U.S.A’s first bitcoin-linked exchange traded fund (ETF) made its trading debut on October 19th. The fund, ProShares Bitcoin Strategy ETF (BITO) tracks contracts speculating on the future price of bitcoin instead of tracking the cryptocurrency itself. The launch was well-received with trade in excess of $700 million notional, and BITO jumped 4.8 percent to close at a respectable $41.94.
BITO’s launch is being seen as a precursor to a spot bitcoin futures ETF. Since 2017, people have been calling for a bitcoin-related exchange traded fund. In 2017, asset managers began attempting to launch spot bitcoin ETFs, although so far, such proposals have been rejected by the Securities and Exchange Commission.
However, one reason to be wary of a Bitcoin Futures ETF is the prospect of contango bleed. With BITO, for instance, it is well-understood that the investor can expect prices and performance to differ from the asset itself. In its prospectus, the fund has mentioned contango as a significant risk for investors.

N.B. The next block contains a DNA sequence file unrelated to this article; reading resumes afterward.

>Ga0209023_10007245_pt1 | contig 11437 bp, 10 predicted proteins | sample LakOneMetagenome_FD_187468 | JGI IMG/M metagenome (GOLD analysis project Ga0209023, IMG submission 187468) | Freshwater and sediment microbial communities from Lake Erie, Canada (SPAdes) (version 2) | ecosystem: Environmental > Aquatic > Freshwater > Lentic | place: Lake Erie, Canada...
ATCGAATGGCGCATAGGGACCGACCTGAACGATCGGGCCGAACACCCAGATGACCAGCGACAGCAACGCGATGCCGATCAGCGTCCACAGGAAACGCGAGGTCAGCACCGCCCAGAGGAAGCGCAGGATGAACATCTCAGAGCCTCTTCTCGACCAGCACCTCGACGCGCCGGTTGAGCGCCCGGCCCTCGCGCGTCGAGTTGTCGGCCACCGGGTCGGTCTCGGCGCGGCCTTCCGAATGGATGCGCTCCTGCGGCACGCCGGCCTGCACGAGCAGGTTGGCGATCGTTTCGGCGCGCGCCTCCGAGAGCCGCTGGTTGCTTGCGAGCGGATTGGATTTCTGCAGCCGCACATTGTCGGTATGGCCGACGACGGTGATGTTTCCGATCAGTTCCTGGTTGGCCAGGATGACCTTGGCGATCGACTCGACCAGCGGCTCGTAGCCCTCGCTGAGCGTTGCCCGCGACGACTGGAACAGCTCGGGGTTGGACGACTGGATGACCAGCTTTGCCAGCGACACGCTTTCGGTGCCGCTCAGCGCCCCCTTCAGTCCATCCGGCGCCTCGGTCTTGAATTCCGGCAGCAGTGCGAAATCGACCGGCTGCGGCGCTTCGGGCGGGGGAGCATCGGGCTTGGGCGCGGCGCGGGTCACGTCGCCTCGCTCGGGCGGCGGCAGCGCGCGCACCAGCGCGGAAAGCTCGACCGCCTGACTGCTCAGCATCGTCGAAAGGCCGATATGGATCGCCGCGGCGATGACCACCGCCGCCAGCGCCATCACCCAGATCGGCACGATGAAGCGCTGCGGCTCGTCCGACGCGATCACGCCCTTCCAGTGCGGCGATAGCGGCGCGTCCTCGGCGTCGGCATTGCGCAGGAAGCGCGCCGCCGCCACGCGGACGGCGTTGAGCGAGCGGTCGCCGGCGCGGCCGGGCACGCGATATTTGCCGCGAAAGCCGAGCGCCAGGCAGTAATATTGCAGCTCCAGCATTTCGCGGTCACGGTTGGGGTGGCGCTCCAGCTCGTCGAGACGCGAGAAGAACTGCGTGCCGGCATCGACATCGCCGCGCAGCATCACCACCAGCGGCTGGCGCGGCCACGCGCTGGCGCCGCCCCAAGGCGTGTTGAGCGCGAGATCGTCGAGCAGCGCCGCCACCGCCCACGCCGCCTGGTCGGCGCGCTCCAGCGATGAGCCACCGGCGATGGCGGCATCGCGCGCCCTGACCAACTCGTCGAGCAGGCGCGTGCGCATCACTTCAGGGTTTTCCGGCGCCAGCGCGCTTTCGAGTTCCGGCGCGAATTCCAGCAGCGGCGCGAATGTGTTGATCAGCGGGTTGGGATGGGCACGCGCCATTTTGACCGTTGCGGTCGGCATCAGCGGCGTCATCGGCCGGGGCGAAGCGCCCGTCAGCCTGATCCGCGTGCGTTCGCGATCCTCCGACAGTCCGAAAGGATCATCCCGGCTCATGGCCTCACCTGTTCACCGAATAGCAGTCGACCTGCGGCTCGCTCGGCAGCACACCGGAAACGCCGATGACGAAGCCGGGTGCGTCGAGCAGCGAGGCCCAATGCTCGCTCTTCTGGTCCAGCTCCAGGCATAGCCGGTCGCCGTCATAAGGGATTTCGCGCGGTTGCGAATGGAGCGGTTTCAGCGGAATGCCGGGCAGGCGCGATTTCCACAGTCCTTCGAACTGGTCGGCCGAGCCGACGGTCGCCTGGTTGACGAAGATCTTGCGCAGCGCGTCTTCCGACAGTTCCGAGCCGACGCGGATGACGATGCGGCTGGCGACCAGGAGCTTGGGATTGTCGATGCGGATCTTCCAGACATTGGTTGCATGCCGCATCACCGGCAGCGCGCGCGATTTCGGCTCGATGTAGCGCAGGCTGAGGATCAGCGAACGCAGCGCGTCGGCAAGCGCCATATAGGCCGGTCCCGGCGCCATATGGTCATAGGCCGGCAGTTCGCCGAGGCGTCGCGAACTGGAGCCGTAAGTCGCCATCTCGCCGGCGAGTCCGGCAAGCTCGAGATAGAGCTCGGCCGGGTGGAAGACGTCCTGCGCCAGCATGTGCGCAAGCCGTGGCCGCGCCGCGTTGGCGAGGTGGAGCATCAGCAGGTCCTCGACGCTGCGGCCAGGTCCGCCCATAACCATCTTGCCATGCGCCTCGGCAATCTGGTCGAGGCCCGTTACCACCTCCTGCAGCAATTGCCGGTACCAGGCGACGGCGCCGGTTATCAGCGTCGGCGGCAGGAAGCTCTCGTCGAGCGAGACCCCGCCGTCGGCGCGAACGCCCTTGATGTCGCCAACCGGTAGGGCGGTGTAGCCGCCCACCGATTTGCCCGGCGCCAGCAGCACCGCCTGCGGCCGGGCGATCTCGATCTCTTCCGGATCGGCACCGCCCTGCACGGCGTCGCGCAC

Contango comes from the standard expectation in futures markets that prices are higher for longer-dated contracts compared to shorter-dated contracts. In case investors are obliged to continuously sell at the lower agreed-upon price and buy at a higher price, they risk losses. With crypto, like bitcoin, the likelihood of the forward curve being in contango is high.
Crypto investors warn that a Bitcoin Futures ETF may not benefit retail investors due to contango bleed, along with other futures market phenomena. Retail investors may fare better by buying bitcoin.